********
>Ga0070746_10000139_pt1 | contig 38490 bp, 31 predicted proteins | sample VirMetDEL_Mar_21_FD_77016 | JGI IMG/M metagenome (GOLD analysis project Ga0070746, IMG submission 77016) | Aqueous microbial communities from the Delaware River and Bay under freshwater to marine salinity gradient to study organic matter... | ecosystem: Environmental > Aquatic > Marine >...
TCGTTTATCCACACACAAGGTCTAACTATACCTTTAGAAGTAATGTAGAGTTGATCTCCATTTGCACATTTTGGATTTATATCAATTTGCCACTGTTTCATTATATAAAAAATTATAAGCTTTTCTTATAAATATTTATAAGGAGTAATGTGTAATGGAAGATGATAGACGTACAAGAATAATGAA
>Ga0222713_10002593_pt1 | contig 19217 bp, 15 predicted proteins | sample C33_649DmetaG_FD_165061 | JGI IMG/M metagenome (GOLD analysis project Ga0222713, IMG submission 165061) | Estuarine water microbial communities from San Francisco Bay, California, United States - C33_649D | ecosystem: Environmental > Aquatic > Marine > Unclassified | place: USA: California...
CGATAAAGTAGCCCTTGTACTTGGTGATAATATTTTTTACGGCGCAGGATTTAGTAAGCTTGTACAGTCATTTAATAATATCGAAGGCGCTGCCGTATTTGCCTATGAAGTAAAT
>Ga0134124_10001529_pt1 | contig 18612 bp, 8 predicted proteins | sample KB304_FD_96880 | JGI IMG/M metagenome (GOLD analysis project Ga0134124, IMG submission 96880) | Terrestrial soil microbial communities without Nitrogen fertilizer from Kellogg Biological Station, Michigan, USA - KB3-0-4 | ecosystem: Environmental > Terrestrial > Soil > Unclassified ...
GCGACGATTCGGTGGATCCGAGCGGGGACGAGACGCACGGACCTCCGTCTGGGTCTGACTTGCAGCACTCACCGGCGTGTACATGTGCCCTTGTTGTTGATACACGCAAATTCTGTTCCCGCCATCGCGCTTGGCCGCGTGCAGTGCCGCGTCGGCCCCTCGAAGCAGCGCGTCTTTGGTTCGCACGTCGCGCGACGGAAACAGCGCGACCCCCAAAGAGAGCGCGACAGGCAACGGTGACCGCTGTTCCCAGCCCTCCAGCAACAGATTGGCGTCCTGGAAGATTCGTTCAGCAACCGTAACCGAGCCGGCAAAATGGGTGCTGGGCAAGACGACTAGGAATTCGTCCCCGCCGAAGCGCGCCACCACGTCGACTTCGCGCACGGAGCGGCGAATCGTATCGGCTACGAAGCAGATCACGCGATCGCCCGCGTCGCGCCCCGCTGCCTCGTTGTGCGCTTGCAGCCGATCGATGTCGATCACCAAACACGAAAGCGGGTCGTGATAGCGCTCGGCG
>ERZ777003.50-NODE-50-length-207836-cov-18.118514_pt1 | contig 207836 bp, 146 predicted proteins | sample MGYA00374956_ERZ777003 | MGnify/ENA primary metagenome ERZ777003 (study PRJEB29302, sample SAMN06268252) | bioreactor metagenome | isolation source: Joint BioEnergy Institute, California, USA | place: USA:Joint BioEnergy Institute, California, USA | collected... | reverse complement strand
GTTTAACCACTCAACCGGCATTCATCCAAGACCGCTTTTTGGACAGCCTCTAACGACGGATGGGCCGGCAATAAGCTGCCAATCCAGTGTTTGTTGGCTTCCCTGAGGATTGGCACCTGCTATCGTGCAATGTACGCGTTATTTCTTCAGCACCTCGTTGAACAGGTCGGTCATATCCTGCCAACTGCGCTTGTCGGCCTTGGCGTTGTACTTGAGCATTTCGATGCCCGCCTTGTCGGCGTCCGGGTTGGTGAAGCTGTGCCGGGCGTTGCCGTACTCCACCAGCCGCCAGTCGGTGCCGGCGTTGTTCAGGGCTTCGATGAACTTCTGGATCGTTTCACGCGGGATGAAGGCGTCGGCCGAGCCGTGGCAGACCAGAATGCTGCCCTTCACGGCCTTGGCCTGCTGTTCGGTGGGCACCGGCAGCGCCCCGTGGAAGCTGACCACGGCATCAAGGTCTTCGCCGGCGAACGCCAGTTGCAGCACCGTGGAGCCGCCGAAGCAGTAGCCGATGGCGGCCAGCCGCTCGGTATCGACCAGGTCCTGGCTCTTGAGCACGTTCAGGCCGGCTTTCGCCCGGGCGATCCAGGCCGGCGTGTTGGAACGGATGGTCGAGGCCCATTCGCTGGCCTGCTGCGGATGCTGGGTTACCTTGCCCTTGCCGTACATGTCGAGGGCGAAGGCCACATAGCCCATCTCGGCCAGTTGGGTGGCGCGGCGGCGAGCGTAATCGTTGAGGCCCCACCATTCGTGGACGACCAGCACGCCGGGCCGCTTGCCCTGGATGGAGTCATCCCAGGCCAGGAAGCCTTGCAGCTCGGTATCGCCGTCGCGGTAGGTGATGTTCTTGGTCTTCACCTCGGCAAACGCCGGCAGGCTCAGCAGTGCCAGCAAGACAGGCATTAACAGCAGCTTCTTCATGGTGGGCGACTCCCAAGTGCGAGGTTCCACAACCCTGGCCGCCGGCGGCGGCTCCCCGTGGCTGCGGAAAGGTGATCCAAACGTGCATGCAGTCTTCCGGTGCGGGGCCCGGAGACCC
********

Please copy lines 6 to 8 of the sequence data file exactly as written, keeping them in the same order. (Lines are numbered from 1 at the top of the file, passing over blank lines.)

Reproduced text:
GCGACGATTCGGTGGATCCGAGCGGGGACGAGACGCACGGACCTCCGTCTGGGTCTGACTTGCAGCACTCACCGGCGTGTACATGTGCCCTTGTTGTTGATACACGCAAATTCTGTTCCCGCCATCGCGCTTGGCCGCGTGCAGTGCCGCGTCGGCCCCTCGAAGCAGCGCGTCTTTGGTTCGCACGTCGCGCGACGGAAACAGCGCGACCCCCAAAGAGAGCGCGACAGGCAACGGTGACCGCTGTTCCCAGCCCTCCAGCAACAGATTGGCGTCCTGGAAGATTCGTTCAGCAACCGTAACCGAGCCGGCAAAATGGGTGCTGGGCAAGACGACTAGGAATTCGTCCCCGCCGAAGCGCGCCACCACGTCGACTTCGCGCACGGAGCGGCGAATCGTATCGGCTACGAAGCAGATCACGCGATCGCCCGCGTCGCGCCCCGCTGCCTCGTTGTGCGCTTGCAGCCGATCGATGTCGATCACCAAACACGAAAGCGGGTCGTGATAGCGCTCGGCG
>ERZ777003.50-NODE-50-length-207836-cov-18.118514_pt1 | contig 207836 bp, 146 predicted proteins | sample MGYA00374956_ERZ777003 | MGnify/ENA primary metagenome ERZ777003 (study PRJEB29302, sample SAMN06268252) | bioreactor metagenome | isolation source: Joint BioEnergy Institute, California, USA | place: USA:Joint BioEnergy Institute, California, USA | collected... | reverse complement strand
GTTTAACCACTCAACCGGCATTCATCCAAGACCGCTTTTTGGACAGCCTCTAACGACGGATGGGCCGGCAATAAGCTGCCAATCCAGTGTTTGTTGGCTTCCCTGAGGATTGGCACCTGCTATCGTGCAATGTACGCGTTATTTCTTCAGCACCTCGTTGAACAGGTCGGTCATATCCTGCCAACTGCGCTTGTCGGCCTTGGCGTTGTACTTGAGCATTTCGATGCCCGCCTTGTCGGCGTCCGGGTTGGTGAAGCTGTGCCGGGCGTTGCCGTACTCCACCAGCCGCCAGTCGGTGCCGGCGTTGTTCAGGGCTTCGATGAACTTCTGGATCGTTTCACGCGGGATGAAGGCGTCGGCCGAGCCGTGGCAGACCAGAATGCTGCCCTTCACGGCCTTGGCCTGCTGTTCGGTGGGCACCGGCAGCGCCCCGTGGAAGCTGACCACGGCATCAAGGTCTTCGCCGGCGAACGCCAGTTGCAGCACCGTGGAGCCGCCGAAGCAGTAGCCGATGGCGGCCAGCCGCTCGGTATCGACCAGGTCCTGGCTCTTGAGCACGTTCAGGCCGGCTTTCGCCCGGGCGATCCAGGCCGGCGTGTTGGAACGGATGGTCGAGGCCCATTCGCTGGCCTGCTGCGGATGCTGGGTTACCTTGCCCTTGCCGTACATGTCGAGGGCGAAGGCCACATAGCCCATCTCGGCCAGTTGGGTGGCGCGGCGGCGAGCGTAATCGTTGAGGCCCCACCATTCGTGGACGACCAGCACGCCGGGCCGCTTGCCCTGGATGGAGTCATCCCAGGCCAGGAAGCCTTGCAGCTCGGTATCGCCGTCGCGGTAGGTGATGTTCTTGGTCTTCACCTCGGCAAACGCCGGCAGGCTCAGCAGTGCCAGCAAGACAGGCATTAACAGCAGCTTCTTCATGGTGGGCGACTCCCAAGTGCGAGGTTCCACAACCCTGGCCGCCGGCGGCGGCTCCCCGTGGCTGCGGAAAGGTGATCCAAACGTGCATGCAGTCTTCCGGTGCGGGGCCCGGAGACCC